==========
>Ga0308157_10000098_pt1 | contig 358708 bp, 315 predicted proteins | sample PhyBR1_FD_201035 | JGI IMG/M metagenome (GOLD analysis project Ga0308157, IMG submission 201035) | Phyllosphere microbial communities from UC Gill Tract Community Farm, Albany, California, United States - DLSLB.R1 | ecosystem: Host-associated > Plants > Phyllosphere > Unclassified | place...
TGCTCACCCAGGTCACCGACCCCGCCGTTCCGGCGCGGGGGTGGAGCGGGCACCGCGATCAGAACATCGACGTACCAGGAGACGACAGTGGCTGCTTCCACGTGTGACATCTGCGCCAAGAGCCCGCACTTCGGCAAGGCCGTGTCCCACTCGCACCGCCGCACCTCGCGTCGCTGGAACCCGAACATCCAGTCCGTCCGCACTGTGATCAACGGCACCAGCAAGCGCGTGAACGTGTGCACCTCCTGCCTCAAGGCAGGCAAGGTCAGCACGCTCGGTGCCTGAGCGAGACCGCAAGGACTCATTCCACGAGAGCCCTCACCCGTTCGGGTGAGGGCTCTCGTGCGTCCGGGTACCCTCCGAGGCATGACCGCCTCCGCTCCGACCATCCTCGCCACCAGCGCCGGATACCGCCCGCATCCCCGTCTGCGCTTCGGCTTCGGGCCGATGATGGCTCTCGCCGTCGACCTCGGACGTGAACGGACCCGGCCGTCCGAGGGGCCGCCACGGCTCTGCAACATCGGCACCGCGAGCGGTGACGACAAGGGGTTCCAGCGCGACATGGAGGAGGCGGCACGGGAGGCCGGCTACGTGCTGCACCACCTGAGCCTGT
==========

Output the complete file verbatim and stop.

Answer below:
>Ga0308157_10000098_pt1 | contig 358708 bp, 315 predicted proteins | sample PhyBR1_FD_201035 | JGI IMG/M metagenome (GOLD analysis project Ga0308157, IMG submission 201035) | Phyllosphere microbial communities from UC Gill Tract Community Farm, Albany, California, United States - DLSLB.R1 | ecosystem: Host-associated > Plants > Phyllosphere > Unclassified | place...
TGCTCACCCAGGTCACCGACCCCGCCGTTCCGGCGCGGGGGTGGAGCGGGCACCGCGATCAGAACATCGACGTACCAGGAGACGACAGTGGCTGCTTCCACGTGTGACATCTGCGCCAAGAGCCCGCACTTCGGCAAGGCCGTGTCCCACTCGCACCGCCGCACCTCGCGTCGCTGGAACCCGAACATCCAGTCCGTCCGCACTGTGATCAACGGCACCAGCAAGCGCGTGAACGTGTGCACCTCCTGCCTCAAGGCAGGCAAGGTCAGCACGCTCGGTGCCTGAGCGAGACCGCAAGGACTCATTCCACGAGAGCCCTCACCCGTTCGGGTGAGGGCTCTCGTGCGTCCGGGTACCCTCCGAGGCATGACCGCCTCCGCTCCGACCATCCTCGCCACCAGCGCCGGATACCGCCCGCATCCCCGTCTGCGCTTCGGCTTCGGGCCGATGATGGCTCTCGCCGTCGACCTCGGACGTGAACGGACCCGGCCGTCCGAGGGGCCGCCACGGCTCTGCAACATCGGCACCGCGAGCGGTGACGACAAGGGGTTCCAGCGCGACATGGAGGAGGCGGCACGGGAGGCCGGCTACGTGCTGCACCACCTGAGCCTGT